Dismiss Notice
You are browsing this site as a guest. It takes 2 minutes to CREATE AN ACCOUNT and less than 1 minute to LOGIN

Keep Your Money, Pakistan's Military Tells US

Discussion in 'International Forum' started by X-PASTER, Jul 13, 2011.


    X-PASTER Moderator

    Jul 13, 2011
    Joined: Feb 12, 2007
    Messages: 11,651
    Likes Received: 71
    Trophy Points: 145
    Keep Your Money, Pakistan's Military Tells US


    The Pakistan military declared it did not need US military aid after the White House confirmed that it would withhold $US800 million ($744 million) in assistance to the country's armed forces.

    The row will worsen the already poisonous relationship between the two ''allies'', which has lurched towards breakdown since the unilateral US raid to kill Osama bin Laden in May.

    Pakistan recently expelled US military trainers from the country, limited the ability of US diplomats and other officials to get visas and restricted CIA operations on its territory.
    Advertisement: Story continues below

    ''The Pakistani relationship is difficult but it must be made to work over time. But until we get through these difficulties we will hold back some of the money that the American taxpayers have committed to give them,'' the White House chief-of-staff, William Daley, said yesterday.

    At stake is the co-operation of Pakistan against al-Qaeda, the Taliban and other extremist groups. Much of al-Qaeda's remaining leadership is believed to be hiding in Pakistan, while the Afghan Taliban and the Haqqani network, fighting across the border in Afghanistan, use Pakistan territory as a haven.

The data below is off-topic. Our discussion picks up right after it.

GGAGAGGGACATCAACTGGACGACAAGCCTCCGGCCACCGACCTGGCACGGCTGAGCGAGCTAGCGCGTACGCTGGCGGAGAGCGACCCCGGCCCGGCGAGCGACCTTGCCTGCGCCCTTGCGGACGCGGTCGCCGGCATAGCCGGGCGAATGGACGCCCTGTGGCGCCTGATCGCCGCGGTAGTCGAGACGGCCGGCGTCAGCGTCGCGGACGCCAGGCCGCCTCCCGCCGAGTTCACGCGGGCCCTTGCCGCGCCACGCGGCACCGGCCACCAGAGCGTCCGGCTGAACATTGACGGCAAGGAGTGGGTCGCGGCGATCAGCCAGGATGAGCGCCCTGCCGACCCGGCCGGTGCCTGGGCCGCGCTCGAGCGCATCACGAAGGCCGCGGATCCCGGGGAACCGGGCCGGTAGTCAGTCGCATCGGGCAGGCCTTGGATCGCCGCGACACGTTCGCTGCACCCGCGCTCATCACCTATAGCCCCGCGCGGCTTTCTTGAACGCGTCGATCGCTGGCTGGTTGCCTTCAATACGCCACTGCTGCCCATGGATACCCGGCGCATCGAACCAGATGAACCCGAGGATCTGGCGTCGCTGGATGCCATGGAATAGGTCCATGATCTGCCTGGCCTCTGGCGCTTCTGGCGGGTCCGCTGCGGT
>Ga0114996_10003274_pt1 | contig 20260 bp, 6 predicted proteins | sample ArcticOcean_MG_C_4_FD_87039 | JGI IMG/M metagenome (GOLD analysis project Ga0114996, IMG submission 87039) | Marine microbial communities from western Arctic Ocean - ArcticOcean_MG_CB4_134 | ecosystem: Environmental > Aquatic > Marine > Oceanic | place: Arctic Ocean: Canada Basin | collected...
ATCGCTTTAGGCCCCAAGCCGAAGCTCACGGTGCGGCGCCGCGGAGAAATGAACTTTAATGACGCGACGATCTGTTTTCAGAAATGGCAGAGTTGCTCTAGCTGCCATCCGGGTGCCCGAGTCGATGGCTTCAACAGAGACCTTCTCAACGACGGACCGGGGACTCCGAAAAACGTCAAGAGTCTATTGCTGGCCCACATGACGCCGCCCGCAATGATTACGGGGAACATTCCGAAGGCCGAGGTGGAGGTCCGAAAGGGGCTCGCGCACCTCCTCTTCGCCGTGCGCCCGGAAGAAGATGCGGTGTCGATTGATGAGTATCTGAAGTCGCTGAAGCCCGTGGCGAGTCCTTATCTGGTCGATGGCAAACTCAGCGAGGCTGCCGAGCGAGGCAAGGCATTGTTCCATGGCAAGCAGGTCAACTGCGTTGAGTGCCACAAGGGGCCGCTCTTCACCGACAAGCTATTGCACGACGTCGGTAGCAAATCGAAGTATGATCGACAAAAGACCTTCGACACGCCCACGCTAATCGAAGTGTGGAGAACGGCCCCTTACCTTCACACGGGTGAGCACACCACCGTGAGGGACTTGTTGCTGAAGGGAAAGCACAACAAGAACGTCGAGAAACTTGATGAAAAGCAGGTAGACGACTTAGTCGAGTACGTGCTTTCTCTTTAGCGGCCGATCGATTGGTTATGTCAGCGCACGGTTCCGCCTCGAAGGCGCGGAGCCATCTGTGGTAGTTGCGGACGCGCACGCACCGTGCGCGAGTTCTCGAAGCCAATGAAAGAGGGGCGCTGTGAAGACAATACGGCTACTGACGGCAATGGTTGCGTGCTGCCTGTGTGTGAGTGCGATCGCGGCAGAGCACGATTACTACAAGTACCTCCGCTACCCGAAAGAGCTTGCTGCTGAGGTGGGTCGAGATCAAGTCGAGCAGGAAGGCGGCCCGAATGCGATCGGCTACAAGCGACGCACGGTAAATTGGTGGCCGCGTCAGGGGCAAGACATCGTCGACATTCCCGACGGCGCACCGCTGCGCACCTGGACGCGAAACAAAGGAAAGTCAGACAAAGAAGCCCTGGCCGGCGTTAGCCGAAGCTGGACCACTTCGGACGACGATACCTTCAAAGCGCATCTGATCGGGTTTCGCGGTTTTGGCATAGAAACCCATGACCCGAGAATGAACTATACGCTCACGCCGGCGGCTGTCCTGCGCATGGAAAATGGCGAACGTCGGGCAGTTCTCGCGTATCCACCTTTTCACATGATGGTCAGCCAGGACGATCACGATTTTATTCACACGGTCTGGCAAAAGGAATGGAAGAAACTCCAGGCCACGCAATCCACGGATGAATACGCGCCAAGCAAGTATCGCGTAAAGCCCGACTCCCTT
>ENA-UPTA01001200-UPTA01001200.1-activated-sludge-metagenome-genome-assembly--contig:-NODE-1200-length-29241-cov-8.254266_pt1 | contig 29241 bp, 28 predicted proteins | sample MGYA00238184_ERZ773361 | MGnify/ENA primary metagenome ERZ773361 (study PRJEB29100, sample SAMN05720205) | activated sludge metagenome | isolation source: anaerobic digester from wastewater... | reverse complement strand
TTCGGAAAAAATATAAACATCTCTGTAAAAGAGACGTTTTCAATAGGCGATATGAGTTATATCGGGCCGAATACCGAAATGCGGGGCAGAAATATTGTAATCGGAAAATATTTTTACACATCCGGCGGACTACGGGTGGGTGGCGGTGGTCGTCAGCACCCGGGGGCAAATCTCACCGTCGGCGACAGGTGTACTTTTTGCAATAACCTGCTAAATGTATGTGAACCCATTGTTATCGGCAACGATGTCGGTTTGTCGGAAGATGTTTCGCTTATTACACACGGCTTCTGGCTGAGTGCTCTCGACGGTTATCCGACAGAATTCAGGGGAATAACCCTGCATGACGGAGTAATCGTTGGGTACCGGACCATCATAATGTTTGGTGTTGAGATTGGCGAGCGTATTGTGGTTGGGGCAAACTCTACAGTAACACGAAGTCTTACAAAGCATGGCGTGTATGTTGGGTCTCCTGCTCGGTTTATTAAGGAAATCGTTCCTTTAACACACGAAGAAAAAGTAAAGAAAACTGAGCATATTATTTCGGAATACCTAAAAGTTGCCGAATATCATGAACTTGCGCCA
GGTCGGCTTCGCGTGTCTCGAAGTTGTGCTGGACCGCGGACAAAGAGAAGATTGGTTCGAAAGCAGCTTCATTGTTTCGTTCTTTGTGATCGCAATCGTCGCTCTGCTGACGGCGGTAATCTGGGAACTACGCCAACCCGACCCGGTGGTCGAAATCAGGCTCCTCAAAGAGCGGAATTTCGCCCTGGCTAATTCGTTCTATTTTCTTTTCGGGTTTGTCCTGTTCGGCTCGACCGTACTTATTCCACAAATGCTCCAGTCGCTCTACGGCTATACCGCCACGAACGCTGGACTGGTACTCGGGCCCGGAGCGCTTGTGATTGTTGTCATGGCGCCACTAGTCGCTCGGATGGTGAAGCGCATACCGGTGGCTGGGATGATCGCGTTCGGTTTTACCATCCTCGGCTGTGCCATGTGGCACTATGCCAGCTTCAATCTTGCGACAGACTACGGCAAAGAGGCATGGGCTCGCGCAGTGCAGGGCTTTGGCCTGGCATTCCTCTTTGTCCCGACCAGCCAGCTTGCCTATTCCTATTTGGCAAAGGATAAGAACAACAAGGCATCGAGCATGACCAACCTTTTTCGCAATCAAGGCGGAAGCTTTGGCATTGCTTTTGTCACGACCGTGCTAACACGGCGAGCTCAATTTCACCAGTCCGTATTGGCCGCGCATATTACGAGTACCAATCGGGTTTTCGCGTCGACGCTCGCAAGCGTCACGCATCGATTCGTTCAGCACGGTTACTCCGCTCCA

The new US Defence Secretary, Leon Panetta, said over the weekend he believed bin Laden's successor, Ayman al-Zawahiri, was in Pakistan's tribal area and ''he's one of those we would like to see the Pakistanis target''. Pakistan responded yesterday by asking the US to share its intelligence on Zawahiri's whereabouts.

    The chief spokesman for the Pakistan military, Athar Abbas, said the military had received no formal notification of any aid being cut. ''We have conducted our [anti-extremist] military operations without external support or assistance,'' said Major-General Abbas. ''Reports coming out of the US are aimed at undermining the authority of our military organisations.''

    Stories critical of Pakistan are leaked on an almost daily basis to the American press, riling Pakistani public and official opinion against Washington. Many in Pakistan believe there is a concerted American effort to weaken Pakistan and its armed forces, which are some of the largest in the world.

    For Washington, Pakistan's refusal to launch an offensive against the Haqqani network and suspicions that bin Laden benefited from some kind of official support to live in Pakistan has corroded ties.

    Guardian News & Media